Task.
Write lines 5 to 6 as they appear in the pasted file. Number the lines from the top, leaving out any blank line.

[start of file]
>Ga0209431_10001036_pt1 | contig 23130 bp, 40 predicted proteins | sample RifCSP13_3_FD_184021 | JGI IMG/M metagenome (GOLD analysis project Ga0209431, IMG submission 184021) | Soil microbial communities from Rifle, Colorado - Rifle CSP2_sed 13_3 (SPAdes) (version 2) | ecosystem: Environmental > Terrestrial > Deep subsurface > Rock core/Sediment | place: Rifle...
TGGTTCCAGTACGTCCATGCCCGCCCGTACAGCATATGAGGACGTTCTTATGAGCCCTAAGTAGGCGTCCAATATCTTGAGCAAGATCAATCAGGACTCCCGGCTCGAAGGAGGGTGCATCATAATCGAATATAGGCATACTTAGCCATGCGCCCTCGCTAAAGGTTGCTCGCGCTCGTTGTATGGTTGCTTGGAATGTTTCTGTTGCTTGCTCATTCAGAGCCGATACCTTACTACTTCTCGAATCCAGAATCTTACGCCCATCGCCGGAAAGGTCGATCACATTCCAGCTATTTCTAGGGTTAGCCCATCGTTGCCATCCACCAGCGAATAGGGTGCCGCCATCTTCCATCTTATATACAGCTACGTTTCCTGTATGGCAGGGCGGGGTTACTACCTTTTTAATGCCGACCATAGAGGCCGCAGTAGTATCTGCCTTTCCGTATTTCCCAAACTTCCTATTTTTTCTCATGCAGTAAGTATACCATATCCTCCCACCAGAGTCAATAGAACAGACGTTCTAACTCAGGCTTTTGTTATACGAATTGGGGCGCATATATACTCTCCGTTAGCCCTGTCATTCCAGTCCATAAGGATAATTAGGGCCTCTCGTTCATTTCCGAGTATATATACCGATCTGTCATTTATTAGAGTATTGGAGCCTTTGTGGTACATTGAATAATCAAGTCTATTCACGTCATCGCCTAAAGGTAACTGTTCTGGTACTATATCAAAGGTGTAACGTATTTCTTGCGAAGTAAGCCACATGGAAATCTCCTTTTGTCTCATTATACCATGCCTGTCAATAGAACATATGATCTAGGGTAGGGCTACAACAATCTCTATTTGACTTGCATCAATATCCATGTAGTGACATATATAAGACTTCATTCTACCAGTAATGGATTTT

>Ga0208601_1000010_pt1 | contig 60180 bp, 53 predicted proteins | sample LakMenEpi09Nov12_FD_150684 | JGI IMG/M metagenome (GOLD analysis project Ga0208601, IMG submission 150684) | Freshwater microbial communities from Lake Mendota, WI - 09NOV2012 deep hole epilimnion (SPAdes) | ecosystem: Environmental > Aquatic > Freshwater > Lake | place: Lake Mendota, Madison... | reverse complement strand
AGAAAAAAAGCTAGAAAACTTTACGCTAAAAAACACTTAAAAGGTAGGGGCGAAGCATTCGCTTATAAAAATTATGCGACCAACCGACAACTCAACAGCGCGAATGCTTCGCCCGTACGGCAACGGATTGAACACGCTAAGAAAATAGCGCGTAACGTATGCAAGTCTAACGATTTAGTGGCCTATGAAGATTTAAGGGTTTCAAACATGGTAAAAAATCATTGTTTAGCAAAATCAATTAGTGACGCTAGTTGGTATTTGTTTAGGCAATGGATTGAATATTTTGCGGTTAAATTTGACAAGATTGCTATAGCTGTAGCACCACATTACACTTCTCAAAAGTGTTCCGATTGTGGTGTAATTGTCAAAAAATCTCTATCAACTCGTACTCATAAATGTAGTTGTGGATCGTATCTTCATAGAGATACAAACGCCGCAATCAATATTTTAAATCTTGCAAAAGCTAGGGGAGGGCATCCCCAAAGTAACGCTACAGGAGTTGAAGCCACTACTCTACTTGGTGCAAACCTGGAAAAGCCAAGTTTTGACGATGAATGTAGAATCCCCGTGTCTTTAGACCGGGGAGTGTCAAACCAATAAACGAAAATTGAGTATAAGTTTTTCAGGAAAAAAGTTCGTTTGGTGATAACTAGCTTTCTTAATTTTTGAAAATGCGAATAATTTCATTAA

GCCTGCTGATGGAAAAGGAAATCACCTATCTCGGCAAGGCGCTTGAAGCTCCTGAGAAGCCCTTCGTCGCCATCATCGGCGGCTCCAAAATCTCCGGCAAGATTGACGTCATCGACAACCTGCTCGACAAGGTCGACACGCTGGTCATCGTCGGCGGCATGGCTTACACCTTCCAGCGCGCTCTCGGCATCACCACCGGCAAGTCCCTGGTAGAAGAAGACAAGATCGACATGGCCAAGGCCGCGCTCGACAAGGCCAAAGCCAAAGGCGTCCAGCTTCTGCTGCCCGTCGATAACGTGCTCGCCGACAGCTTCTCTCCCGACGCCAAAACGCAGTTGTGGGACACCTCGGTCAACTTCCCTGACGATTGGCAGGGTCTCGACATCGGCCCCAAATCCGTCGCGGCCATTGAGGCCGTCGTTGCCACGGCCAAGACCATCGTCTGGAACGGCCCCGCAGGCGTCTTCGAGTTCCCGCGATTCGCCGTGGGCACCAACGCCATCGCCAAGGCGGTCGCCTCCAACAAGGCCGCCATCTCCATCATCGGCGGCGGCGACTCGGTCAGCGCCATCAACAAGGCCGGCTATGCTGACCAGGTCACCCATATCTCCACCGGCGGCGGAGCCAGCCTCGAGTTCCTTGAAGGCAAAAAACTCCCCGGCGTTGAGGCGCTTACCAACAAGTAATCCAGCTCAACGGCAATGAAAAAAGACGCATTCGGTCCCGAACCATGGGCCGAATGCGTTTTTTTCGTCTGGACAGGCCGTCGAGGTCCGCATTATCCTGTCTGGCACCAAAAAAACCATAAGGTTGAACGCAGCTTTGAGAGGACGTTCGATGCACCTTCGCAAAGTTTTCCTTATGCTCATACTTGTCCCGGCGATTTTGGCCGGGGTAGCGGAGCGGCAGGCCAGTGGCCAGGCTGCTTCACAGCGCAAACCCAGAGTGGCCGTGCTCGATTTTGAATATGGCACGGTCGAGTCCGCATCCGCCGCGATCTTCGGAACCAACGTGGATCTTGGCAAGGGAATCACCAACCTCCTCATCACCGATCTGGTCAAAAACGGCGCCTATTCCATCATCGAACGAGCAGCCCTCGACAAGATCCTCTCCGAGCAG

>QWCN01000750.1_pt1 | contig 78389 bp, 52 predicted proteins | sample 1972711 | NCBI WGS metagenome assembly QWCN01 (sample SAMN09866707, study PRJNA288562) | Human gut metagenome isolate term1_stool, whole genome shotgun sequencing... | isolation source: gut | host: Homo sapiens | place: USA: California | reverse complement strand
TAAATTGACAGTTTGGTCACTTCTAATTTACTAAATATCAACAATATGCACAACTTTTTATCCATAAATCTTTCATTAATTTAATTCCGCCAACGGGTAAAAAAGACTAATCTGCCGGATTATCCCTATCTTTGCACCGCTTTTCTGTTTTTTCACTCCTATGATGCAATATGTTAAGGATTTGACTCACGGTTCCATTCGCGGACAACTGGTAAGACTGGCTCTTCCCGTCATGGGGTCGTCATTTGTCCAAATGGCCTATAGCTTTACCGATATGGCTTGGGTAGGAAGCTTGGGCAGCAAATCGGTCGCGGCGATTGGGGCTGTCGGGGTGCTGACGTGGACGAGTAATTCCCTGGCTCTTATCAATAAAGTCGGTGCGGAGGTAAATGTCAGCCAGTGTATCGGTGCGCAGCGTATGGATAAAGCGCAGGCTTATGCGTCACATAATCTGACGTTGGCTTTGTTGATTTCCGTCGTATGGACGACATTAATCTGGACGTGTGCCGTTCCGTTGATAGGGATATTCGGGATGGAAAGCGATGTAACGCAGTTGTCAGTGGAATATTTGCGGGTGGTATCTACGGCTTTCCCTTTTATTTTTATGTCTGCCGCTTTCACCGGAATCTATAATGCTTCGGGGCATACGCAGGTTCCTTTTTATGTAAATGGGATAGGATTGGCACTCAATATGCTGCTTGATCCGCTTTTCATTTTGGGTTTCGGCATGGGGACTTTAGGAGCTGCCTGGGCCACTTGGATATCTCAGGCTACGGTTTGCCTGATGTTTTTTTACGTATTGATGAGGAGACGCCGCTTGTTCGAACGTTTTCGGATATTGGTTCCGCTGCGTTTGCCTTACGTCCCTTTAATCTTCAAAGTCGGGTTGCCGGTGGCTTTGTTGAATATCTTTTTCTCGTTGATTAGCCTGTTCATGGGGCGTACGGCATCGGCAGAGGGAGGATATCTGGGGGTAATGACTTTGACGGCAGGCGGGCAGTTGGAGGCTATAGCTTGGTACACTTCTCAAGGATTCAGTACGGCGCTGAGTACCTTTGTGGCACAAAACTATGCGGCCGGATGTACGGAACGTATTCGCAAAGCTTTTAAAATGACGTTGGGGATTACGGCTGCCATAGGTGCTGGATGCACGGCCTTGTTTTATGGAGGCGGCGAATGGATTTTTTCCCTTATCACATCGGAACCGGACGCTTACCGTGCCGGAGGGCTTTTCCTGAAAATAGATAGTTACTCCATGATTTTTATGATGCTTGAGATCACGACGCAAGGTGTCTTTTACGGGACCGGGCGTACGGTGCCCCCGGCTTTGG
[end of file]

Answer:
GCCTGCTGATGGAAAAGGAAATCACCTATCTCGGCAAGGCGCTTGAAGCTCCTGAGAAGCCCTTCGTCGCCATCATCGGCGGCTCCAAAATCTCCGGCAAGATTGACGTCATCGACAACCTGCTCGACAAGGTCGACACGCTGGTCATCGTCGGCGGCATGGCTTACACCTTCCAGCGCGCTCTCGGCATCACCACCGGCAAGTCCCTGGTAGAAGAAGACAAGATCGACATGGCCAAGGCCGCGCTCGACAAGGCCAAAGCCAAAGGCGTCCAGCTTCTGCTGCCCGTCGATAACGTGCTCGCCGACAGCTTCTCTCCCGACGCCAAAACGCAGTTGTGGGACACCTCGGTCAACTTCCCTGACGATTGGCAGGGTCTCGACATCGGCCCCAAATCCGTCGCGGCCATTGAGGCCGTCGTTGCCACGGCCAAGACCATCGTCTGGAACGGCCCCGCAGGCGTCTTCGAGTTCCCGCGATTCGCCGTGGGCACCAACGCCATCGCCAAGGCGGTCGCCTCCAACAAGGCCGCCATCTCCATCATCGGCGGCGGCGACTCGGTCAGCGCCATCAACAAGGCCGGCTATGCTGACCAGGTCACCCATATCTCCACCGGCGGCGGAGCCAGCCTCGAGTTCCTTGAAGGCAAAAAACTCCCCGGCGTTGAGGCGCTTACCAACAAGTAATCCAGCTCAACGGCAATGAAAAAAGACGCATTCGGTCCCGAACCATGGGCCGAATGCGTTTTTTTCGTCTGGACAGGCCGTCGAGGTCCGCATTATCCTGTCTGGCACCAAAAAAACCATAAGGTTGAACGCAGCTTTGAGAGGACGTTCGATGCACCTTCGCAAAGTTTTCCTTATGCTCATACTTGTCCCGGCGATTTTGGCCGGGGTAGCGGAGCGGCAGGCCAGTGGCCAGGCTGCTTCACAGCGCAAACCCAGAGTGGCCGTGCTCGATTTTGAATATGGCACGGTCGAGTCCGCATCCGCCGCGATCTTCGGAACCAACGTGGATCTTGGCAAGGGAATCACCAACCTCCTCATCACCGATCTGGTCAAAAACGGCGCCTATTCCATCATCGAACGAGCAGCCCTCGACAAGATCCTCTCCGAGCAG

>QWCN01000750.1_pt1 | contig 78389 bp, 52 predicted proteins | sample 1972711 | NCBI WGS metagenome assembly QWCN01 (sample SAMN09866707, study PRJNA288562) | Human gut metagenome isolate term1_stool, whole genome shotgun sequencing... | isolation source: gut | host: Homo sapiens | place: USA: California | reverse complement strand